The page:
The suggestion that there is anything predictable about the value of the “vertical improvements” reverting to the owner on a 99-year or even a 55-year lease (the minimum required for HUD affordable housing Low Income Housing Tax Credits lending) is specious. With the rate of change we are currently experiencing, one could dare say that even a 30-year lease carries significant risk in this regard. To claim this a “benefit” is false.

For example, how would RVSD feel, today, if it had agreed to a ground lease for a new office building development, three years ago, a project that would most certainly be under considerable insolvency pressure, today?

Finally, to suggest that under a ground lease, RVSD gets “the ability to use developer debt and equity” makes no sense in this situation because RVSD does not intend to occupy the buildings being developed.

At best, the assumptions that Century Urban is basing its recommendations on are extremely optimistic and assume only the most positive outcomes and negotiated terms and conditions of the ground lease agreement, including an uncanny ability to predict future events, the actions of markets, the functional and economic obsolescence of various land uses, and a perfect ability to foresee 99 years into the future.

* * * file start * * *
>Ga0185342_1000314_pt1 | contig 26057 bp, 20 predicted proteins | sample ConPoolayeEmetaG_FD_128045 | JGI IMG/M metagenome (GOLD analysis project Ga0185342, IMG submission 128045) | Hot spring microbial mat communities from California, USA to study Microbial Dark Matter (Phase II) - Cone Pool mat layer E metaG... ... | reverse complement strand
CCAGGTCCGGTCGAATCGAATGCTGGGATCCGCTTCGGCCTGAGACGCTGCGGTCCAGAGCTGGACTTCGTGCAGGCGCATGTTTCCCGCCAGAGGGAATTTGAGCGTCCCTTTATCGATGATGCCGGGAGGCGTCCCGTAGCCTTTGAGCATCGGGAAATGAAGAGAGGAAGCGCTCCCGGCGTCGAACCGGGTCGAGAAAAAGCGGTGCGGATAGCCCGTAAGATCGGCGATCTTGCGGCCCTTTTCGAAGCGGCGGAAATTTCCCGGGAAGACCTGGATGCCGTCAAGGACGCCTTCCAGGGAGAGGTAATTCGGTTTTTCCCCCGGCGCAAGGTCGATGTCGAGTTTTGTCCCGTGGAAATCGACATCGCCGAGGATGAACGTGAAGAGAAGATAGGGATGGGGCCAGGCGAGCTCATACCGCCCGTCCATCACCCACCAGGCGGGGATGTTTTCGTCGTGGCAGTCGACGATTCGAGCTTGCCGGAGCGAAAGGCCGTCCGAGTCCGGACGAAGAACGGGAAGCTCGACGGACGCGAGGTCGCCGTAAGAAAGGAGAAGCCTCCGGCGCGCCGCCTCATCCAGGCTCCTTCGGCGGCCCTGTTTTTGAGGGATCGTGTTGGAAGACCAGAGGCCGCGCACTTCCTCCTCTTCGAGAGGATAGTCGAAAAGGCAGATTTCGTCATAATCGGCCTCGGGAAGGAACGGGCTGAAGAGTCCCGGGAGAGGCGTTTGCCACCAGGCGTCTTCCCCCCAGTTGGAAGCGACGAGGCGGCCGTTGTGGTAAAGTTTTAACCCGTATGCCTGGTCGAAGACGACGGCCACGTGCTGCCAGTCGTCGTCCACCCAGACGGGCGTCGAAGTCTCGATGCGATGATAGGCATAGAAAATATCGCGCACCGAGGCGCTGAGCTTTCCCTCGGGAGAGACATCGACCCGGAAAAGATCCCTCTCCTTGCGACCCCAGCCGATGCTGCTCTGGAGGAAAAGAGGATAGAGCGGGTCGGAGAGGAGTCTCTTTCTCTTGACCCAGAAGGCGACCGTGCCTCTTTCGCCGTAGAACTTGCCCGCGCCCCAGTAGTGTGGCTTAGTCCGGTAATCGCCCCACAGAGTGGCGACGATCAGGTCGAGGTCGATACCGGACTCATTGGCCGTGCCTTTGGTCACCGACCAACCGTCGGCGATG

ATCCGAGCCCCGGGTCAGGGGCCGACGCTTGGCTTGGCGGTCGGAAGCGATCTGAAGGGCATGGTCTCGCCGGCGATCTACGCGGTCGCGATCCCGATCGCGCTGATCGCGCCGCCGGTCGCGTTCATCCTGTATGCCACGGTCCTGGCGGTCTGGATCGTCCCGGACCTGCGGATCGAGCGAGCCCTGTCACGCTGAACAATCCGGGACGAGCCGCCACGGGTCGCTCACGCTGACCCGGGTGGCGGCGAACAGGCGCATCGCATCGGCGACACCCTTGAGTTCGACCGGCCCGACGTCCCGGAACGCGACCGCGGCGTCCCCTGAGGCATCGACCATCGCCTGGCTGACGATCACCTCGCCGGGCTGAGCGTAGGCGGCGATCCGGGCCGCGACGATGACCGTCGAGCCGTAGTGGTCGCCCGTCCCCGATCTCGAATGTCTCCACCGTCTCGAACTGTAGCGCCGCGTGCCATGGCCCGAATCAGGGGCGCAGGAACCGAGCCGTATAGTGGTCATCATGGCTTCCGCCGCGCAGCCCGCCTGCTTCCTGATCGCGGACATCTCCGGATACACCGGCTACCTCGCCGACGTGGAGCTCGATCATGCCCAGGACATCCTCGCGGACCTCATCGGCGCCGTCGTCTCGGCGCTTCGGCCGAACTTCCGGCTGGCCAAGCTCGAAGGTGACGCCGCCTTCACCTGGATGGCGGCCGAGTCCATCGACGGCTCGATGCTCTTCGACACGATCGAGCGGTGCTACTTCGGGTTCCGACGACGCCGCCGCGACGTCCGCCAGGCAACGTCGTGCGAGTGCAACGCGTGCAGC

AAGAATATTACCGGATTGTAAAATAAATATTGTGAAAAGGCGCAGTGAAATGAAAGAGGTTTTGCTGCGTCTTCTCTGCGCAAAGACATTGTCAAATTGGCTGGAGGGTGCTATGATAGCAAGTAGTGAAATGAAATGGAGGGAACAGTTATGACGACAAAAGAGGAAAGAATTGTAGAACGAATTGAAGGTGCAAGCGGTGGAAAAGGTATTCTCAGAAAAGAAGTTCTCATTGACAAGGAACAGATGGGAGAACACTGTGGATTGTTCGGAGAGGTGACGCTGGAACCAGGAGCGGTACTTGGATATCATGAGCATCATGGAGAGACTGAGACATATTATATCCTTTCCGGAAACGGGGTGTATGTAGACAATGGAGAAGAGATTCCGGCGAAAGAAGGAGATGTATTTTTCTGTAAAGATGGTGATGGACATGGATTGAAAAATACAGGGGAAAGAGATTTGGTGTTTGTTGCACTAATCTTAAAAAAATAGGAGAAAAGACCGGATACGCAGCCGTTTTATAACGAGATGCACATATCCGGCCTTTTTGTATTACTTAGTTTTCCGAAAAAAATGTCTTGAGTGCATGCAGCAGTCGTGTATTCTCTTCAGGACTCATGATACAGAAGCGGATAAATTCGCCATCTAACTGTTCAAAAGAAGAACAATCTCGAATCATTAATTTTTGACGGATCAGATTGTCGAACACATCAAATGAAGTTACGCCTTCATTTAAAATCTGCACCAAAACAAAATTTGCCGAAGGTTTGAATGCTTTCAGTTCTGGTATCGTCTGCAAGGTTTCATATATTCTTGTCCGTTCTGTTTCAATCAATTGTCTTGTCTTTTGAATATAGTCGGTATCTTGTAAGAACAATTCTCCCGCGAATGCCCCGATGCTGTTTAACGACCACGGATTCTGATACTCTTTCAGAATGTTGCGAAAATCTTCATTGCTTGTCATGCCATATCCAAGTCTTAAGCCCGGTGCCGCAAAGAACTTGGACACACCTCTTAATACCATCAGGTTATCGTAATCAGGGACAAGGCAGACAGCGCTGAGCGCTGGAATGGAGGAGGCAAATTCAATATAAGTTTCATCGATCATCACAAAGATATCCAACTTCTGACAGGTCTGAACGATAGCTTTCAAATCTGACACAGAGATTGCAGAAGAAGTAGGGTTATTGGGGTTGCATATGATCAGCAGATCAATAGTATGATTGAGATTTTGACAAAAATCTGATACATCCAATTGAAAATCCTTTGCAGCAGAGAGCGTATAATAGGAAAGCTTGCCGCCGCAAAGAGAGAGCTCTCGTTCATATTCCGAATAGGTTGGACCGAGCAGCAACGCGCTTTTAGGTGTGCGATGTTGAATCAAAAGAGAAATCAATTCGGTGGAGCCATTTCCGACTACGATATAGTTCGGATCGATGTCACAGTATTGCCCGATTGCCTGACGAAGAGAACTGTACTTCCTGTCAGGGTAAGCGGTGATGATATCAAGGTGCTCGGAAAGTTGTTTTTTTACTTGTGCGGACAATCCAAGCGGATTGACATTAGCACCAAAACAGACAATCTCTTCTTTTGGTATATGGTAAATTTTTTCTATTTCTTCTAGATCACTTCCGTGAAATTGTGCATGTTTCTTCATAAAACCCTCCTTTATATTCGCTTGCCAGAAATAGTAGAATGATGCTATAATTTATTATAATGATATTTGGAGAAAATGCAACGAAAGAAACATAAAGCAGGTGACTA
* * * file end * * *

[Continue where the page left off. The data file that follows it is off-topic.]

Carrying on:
In addition, an outright sale is the simplest transaction to value accurately. The “highest and best use” of the property can only be known and priced with some certainty, today. It becomes increasingly unknowable (risky) the further one goes out into the future. But a ground lease requires all those future assumptions to be made today.

A ground lease puts the onus on RVSD to be extremely knowledgeable about all the potential variables and the ability to predict the future. Conversely, if a seller gets fair value on their asset and a sale contract is properly written, a sale puts all the future risk on the buyer.

2. The potential negative consequences of a ground lease transaction, have been understated

In the years following 2008, some property owners entered into ground lease transactions to generate cash flow, because they did not want to sell their real estate at a discount. One of their assumptions was that real estate would take a long time to come back but that all the government stimulus might cause inflation in the economy, making interest rates rise. To hedge against that, lessors included payment escalation clauses tied to either a government inflation index (CPI) or a rate index such as LIBOR (the London Inter-Bank Offered Rate).